The Westing Game

by Ellen Raskin

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Chapters 10-12 Summary

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Jake and Grace Wexler are the first to arrive at J. J. Ford’s party. The judge asks Mrs. Wexler how she is related to the Westing family and decides that the woman is nothing more than a “prattling pretender” when her answer is confused and evasive. Other guests come in, and Jake goes over to talk to his daughter, Angela. The young girl cringes when he immediately asks about Denton Deere; it seems that, in the eyes of others, she has no identity apart from her fiancé.

The only people at the party who are not Westing heirs are George and Catherine Theodorakis, the parents of Theo and Chris. Theo in particular bears a startling resemblance to his father; they are both wide shouldered and slim waisted and they have the same thick, black hair. As Judge Ford circulates among the guests, James Hoo begins arguing with his son, Doug, about the boy’s preoccupation with running. Grace Wexler criticizes Angela’s hair and tells her that she has made catering arrangements with Mrs. Hoo for her wedding shower Saturday. Close to tears because of her powerlessness in the face of her mother’s controlling nature, Angela retreats to the kitchen, where she runs into Crow. The dour woman is deeply sympathetic to Angela’s situation but cannot show it; deftly hiding her feelings, she wordlessly hands the unhappy girl a dishtowel so she can muffle her sobs and wipe away her tears.

The party is a gloomy affair, with players focused on surreptitiously getting information on the clues of others. Everyone goes home disappointed.

On the third snowbound day, Theo Theodorakis and Doug Hoo organize a meeting of the heirs at the coffee shop. Turtle awakens in her tiny room that morning to find that she is alone; no one is there to help her braid her hair. Furious, Turtle goes to her partner’s apartment, brush and comb in hand; to her surprise, she finds that Flora Baumbach makes excellent braids. The unhappy child tells Flora that her real name is Alice and that her mother does not think she is pretty. Flora gently responds that “all mothers think their children are beautiful.” She adds wistfully that she once had a child named Rosalie, who was “exceptional...the lovingest person that ever was.”

At the meeting, Theo suggests to the group that if they put their clues together, they will have a better chance of winning the inheritance, which could then be divided among everyone in equal shares. Sydelle protests, saying that she should get a larger share because she is the only one who thought of taking notes. Angered by her “self-congratulatory pose,” James Hoo slaps Sydelle’s missing shorthand pad on the counter; he claims to have found it on a table at his restaurant. His partner, Grace Wexler, who is familiar with shorthand, has examined the notes and declares them “pure jibberish.” The secretary fights back vehemently, retorting that she is “no fool.” Sydelle had known that none of them could be trusted, so she had written in Polish.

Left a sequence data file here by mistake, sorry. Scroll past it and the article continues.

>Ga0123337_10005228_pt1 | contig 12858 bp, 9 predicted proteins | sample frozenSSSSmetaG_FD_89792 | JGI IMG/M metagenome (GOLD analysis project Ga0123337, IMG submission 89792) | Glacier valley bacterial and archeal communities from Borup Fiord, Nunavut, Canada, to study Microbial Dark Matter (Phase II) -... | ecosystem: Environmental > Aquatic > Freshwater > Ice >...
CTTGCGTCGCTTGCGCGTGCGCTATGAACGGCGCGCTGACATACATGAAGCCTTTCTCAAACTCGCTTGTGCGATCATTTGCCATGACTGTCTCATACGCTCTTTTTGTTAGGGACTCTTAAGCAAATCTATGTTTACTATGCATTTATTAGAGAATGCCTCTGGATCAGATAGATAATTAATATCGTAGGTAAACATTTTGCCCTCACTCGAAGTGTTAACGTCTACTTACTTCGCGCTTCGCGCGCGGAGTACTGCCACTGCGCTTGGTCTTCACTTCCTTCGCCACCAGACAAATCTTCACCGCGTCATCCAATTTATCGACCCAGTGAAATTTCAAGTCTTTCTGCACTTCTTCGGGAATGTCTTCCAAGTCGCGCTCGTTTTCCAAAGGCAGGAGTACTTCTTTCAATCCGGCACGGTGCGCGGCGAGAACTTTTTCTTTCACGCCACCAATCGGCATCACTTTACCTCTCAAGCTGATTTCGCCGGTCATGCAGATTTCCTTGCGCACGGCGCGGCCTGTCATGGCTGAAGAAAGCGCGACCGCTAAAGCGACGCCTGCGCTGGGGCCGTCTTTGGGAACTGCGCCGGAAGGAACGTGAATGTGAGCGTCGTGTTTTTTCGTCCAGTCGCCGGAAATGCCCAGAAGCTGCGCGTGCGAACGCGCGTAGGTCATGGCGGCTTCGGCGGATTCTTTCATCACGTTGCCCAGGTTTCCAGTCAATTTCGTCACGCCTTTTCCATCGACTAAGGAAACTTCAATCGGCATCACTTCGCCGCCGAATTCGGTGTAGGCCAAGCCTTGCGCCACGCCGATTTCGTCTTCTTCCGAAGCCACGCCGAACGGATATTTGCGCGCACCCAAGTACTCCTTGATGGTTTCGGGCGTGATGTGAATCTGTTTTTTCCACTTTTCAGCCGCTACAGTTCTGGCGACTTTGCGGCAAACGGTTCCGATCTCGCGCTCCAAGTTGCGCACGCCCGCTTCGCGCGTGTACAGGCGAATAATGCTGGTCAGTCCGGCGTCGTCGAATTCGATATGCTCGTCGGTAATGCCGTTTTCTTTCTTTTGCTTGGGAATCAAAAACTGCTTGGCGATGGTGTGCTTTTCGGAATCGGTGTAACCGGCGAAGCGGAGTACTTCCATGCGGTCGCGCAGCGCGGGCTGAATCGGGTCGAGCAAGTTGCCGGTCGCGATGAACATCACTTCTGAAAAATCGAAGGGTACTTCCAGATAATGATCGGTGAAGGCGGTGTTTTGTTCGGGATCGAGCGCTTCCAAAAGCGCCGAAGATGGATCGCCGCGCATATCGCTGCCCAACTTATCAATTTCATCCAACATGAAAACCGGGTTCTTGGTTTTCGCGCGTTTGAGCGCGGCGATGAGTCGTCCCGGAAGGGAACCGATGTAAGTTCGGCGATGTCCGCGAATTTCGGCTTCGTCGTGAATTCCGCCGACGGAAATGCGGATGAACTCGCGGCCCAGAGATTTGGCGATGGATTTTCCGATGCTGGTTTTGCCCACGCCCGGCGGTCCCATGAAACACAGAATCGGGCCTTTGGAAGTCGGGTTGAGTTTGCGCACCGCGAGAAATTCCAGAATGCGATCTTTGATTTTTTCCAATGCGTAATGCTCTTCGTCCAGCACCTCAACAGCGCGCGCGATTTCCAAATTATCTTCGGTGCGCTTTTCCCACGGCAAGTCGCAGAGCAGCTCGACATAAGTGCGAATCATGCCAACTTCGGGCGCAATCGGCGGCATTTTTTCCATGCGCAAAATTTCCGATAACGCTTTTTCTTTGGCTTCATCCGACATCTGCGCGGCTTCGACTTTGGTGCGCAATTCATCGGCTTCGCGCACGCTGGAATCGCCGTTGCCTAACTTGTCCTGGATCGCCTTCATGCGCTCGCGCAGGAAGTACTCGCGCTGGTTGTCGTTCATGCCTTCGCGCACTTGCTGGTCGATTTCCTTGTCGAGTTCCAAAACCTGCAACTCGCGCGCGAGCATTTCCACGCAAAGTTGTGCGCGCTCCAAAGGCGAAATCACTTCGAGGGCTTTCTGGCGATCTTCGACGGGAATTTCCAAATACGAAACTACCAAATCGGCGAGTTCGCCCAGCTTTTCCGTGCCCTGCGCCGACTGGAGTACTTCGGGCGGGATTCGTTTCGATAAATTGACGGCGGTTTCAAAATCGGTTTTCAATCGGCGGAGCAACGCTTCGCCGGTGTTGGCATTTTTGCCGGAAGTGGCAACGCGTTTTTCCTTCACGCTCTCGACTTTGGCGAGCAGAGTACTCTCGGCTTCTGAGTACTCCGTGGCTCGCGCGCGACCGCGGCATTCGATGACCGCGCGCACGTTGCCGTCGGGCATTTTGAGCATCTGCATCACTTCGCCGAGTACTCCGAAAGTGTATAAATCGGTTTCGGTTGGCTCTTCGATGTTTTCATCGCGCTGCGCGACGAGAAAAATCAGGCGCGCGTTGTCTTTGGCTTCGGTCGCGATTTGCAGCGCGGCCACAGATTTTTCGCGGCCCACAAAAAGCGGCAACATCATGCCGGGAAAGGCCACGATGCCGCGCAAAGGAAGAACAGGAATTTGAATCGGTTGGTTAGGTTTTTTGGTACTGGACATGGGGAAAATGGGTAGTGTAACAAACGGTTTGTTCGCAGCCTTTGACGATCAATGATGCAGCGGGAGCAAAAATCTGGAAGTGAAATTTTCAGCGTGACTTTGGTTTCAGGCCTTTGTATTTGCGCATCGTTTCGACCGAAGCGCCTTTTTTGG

At the judge’s suggestion, the players write down questions they have for the others on pieces of paper. Doug Hoo facetiously inquires about Turtle’s real name, and Grace Wexler responds that it is Tabitha Ruth. Judge Ford asks if any of the players had actually met Sam Westing; James Hoo raises his hand and Grace Wexler is undecided. The judge does not answer her own question.

The meeting comes to an abrupt halt when there is an explosion in the kitchen; Catherine Theodorakis comes out covered with tomato sauce. Mr. Hoo insists that...

(This entire section contains 798 words.)

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it must have been a gas explosion, but Catherine reports having seen red and purple sparks flying all over the kitchen. George Theodorakis is convinced that it was a bomb. Later, while Sydelle Pulaski is translating her notes in her apartment with Angela, Turtle bursts in, demanding the newspaper that was taken from her room. When Angela returns the paper with an apology, Turtle reminds her sister that she has left her engagement ring on the kitchen sink again; Turtle senses that Angela does not want to get married to Denton Deere.

The newspaperman gives Judge J. J. Ford the information that George Theodorakis had once escorted Sam Westing’s daughter, Violet, to a party. The judge also knows that three other heirs have connections to Westing—herself; James Hoo the inventor; and Sandy McSouthers, who had been fired from his job at the paper mill. She decides to hire a private investigator to learn more about the others. When she looks in the yellow pages under Investigators, she is shocked to see a familiar name; another of the Westing heirs is not who he seems to be.


Chapters 8-9 Summary


Chapters 13-14 Summary